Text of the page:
FIGURE 2 is a diagrammatic sectional view of apparatus for the process of my invention.
In FIGURE 1 a length of tubing 11 is shown, made from the composition of my invention and capable of being shrunken to a lesser diameter by heating to an appropriate temperature such as 135 C. The tubing 11 has been heated and stretched by means such as the vacuum chamber described in Arnaudin application Serial No. 278,085, filed May 6, 1963, or by other means that are known, and cooled in the stretched condition. It is a feature of the composition of my invention that cooling the stretched tubing to room temperature is sufiicient to set it at the stretched dimensions and no special refrigerating means is necessary for storing the stretched tubing. Although FIGURE 1 shows a simple tube formed from my composition, it will be recognized that more complex shapes, such as may be obtained by molding, can also be formed. Upon being heated to a temperature of 135 C. the tubing will shrink to the size of a tubing 12 with a diameter d A representation is made in FIGURE 2 of the method of blending polyethylene which has heretofore been considered incompatible with silicone-rubber into a siliconerubber compound. A rubber mill 20 having rolls 21, 22 is cooled by means of water internally introduced through pipes 23, 24 and drained in a known manner through other pipes, not shown. A bank of silicone-rubber 26 is worked on the cold rolls and the polyethylene, in the form of a 250 mesh powder 27, is added taking care not to let the temperature rise above 100 F.
The composition of Example I was blended by adding the polyethylene in the form of a 250 mesh powder into the silicone-rubber on a mill with rolls maintained at 70 F. The composition was extruded in the form of tubing and air-cured at 600750 F. After cooling, the tubing was reheated to 150 C. and stretched to a diameter approximately twice the original diameter of the tubing. Although I prefer to stretch the tubing at 150 C. I have found that a satisfactory product can be made by stretching between 175 C.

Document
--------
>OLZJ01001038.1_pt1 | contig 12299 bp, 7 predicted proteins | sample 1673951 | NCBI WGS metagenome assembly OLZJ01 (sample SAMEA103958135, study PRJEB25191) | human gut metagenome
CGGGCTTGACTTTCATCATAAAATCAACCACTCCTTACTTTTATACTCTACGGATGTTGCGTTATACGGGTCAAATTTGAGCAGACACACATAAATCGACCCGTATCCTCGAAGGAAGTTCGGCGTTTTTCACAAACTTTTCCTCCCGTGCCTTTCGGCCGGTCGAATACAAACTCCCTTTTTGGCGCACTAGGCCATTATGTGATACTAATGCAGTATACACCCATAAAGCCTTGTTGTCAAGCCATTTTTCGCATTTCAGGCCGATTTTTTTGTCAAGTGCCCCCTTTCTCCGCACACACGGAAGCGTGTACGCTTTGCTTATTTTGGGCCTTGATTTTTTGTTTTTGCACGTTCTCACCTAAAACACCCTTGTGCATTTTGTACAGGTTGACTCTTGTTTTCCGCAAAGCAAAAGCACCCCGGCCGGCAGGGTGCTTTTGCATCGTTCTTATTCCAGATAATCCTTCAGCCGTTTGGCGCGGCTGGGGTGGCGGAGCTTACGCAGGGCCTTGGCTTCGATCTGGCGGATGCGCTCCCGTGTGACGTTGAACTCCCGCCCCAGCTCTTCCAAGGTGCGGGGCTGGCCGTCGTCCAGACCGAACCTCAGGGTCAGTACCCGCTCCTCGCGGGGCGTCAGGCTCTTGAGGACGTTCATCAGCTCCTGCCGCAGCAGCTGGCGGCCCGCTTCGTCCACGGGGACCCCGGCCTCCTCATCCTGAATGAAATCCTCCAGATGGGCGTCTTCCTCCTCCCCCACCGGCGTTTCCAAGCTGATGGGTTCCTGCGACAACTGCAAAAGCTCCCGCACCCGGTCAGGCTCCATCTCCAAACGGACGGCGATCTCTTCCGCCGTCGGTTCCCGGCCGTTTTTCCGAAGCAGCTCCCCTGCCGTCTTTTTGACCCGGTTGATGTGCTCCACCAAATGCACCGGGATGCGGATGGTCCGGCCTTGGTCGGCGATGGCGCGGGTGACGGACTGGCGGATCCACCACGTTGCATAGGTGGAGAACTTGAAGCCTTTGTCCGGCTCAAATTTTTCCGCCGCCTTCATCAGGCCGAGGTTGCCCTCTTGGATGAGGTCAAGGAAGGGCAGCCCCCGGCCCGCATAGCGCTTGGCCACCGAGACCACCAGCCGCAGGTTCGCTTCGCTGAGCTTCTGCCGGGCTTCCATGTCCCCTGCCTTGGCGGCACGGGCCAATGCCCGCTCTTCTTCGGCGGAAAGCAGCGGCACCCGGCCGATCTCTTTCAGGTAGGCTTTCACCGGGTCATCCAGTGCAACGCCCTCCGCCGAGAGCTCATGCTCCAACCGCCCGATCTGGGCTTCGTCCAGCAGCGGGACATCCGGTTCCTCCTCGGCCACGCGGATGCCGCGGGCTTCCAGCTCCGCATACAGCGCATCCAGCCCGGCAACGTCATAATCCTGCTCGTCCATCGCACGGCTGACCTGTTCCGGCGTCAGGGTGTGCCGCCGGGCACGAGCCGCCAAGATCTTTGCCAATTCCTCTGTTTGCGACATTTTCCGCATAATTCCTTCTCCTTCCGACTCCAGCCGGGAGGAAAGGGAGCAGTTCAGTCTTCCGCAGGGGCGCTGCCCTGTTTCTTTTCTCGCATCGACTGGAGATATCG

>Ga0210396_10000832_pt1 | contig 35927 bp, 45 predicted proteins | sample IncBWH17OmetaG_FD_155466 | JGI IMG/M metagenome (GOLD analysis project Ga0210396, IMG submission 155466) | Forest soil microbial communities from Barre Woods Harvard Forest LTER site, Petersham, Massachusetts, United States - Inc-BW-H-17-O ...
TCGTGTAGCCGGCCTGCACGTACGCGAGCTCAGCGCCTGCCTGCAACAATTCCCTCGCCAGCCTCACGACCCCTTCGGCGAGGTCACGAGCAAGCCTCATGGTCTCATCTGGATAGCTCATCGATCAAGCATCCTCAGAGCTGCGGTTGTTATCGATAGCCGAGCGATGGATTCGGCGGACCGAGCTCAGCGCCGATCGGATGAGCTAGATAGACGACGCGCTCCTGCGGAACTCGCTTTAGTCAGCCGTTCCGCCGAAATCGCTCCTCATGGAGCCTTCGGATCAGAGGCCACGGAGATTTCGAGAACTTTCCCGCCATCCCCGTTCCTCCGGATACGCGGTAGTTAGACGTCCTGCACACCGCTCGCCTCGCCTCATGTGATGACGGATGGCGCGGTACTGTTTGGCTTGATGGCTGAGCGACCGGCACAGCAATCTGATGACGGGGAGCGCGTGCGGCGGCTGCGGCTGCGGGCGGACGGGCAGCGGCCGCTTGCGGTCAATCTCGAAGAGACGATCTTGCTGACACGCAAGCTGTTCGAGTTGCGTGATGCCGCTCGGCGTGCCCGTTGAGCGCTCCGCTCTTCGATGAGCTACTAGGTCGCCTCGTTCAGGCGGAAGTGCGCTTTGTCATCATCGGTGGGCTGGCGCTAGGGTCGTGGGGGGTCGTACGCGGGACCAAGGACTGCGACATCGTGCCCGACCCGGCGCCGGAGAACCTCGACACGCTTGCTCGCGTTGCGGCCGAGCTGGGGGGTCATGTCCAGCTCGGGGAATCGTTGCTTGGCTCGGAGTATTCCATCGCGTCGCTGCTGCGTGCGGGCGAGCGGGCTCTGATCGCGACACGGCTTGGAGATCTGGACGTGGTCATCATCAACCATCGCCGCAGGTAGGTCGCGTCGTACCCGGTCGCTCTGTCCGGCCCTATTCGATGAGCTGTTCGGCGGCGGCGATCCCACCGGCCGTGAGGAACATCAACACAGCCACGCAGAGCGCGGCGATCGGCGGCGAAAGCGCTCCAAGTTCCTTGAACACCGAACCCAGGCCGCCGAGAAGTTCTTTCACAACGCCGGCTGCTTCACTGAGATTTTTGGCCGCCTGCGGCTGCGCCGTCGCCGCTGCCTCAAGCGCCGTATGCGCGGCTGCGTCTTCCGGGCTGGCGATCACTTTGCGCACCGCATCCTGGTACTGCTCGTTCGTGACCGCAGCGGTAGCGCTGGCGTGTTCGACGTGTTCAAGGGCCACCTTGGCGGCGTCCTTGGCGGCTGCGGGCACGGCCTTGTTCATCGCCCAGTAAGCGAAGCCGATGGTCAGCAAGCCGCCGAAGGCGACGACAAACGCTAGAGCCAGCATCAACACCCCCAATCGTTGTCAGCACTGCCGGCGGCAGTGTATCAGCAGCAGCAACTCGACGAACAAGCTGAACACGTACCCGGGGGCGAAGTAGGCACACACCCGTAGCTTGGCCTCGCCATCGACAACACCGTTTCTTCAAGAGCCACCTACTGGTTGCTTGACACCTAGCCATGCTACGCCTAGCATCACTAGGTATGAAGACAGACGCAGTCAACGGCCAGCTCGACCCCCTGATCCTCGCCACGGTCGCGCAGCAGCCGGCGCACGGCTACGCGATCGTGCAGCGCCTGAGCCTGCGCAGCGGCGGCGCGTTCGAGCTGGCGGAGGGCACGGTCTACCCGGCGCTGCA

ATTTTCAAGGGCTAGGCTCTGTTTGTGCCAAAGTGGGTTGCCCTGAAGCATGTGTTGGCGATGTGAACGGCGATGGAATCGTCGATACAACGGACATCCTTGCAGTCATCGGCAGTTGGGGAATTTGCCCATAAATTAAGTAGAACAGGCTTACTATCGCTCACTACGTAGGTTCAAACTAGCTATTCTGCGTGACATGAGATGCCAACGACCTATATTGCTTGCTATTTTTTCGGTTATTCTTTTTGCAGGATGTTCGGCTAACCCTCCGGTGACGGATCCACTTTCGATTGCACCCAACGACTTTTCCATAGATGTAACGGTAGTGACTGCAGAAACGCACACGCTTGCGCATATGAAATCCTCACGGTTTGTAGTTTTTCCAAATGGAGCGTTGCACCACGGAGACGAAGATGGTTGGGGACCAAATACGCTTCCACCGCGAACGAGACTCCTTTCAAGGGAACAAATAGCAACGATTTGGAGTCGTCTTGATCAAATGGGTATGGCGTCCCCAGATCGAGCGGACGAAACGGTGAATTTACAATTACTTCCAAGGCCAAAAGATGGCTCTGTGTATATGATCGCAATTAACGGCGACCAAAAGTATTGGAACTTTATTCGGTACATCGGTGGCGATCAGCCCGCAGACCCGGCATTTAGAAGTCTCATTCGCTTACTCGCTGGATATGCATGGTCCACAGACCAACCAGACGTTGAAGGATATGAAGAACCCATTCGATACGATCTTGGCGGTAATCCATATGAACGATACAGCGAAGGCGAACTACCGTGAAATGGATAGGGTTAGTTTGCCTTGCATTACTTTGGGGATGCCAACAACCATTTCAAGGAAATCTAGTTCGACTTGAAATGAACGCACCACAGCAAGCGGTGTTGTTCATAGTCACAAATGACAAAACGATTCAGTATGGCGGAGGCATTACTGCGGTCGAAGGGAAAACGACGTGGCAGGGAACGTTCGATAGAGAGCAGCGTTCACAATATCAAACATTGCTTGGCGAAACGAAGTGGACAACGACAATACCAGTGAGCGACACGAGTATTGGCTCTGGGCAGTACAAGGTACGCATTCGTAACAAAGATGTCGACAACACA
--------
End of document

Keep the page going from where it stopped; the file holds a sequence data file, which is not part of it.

After the tubing had been stretched it was cooled and stored at room temperature. Subsequently, lengths of the stretched tubing were heated to C. for 3 minutes which sufficed to cause them to shrink almost to their original size. For shrinking the tubing I have found that temperatures between 120 and 150 C. are satisfactory. At these temperatures 85-90% of the stretch will be lost in 3-10 minutes. The reshrunk tubing was then tested as follows to obtain the results shown in Table I.
TABLE I Property Test Method Value MIL-STD-tEOl Tensile Streagth 4111 734 p.s.i. Elongation 4121 404%. After heat aging 70 hours at Tensile Strength 4111 10.8% increase.
Elongation 4121 41.1% decrease. Tear Resistance 4211 Die B 132 lb./in. Dielectric Strength ASTM D149... 504 v./rni1. Volume Resistivity. ASTM D257 4.18X ohm-cm. Surface Resistivity ASTM D257... 1.6;)(10 ohm.
I have invented a new and useful composition, article of manufacture and process for which I desire an award of Letters Patent.
1. An article comprising a composition by Weight of 100 parts of silicone-rubber selected from the group consisting of polymethylphenylsiloxane and polymethylvinylsiloxane and 15-25 parts of polyethylene, said article being formed and cured to obtain original dimensions and said article being stretched at a temperature of 125-175 C. from said original dimensions to stretched dimensions, said stretched dimensions being stable at room temperature, said article substantially resuming said original dimensions upon being heated.
2. The method of making a shrinkable article comprising the steps of:
(A) working 15-25 parts of polyethylene powder no coarser than 200 mesh into parts of siliconerubber comprising a curing agent,
(B) forming an article from said polyethylene and silicone-rubber,
(C) heating said article sufficiently to cure said siliconerubber,
(D) stretching said article at a temperature of (E) cooling said article in its stretched condition,
said article being shrinkable to substantially its dimensions before stretching, upon being heated.
3. The method of claim 2 wherein said polyethylene is worked into said silicone-rubber at a temperature not exceeding 100 F.
References Cited FOREIGN PATENTS 843,665 9/1960 Great Britain. 628,814 10/1961 Canada.
MORRIS LIEBMAN, Primary Examiner.
I. E. CALLAGHAN, Assistant Examiner.
[Oficz'al Gazette November 25, 1969.]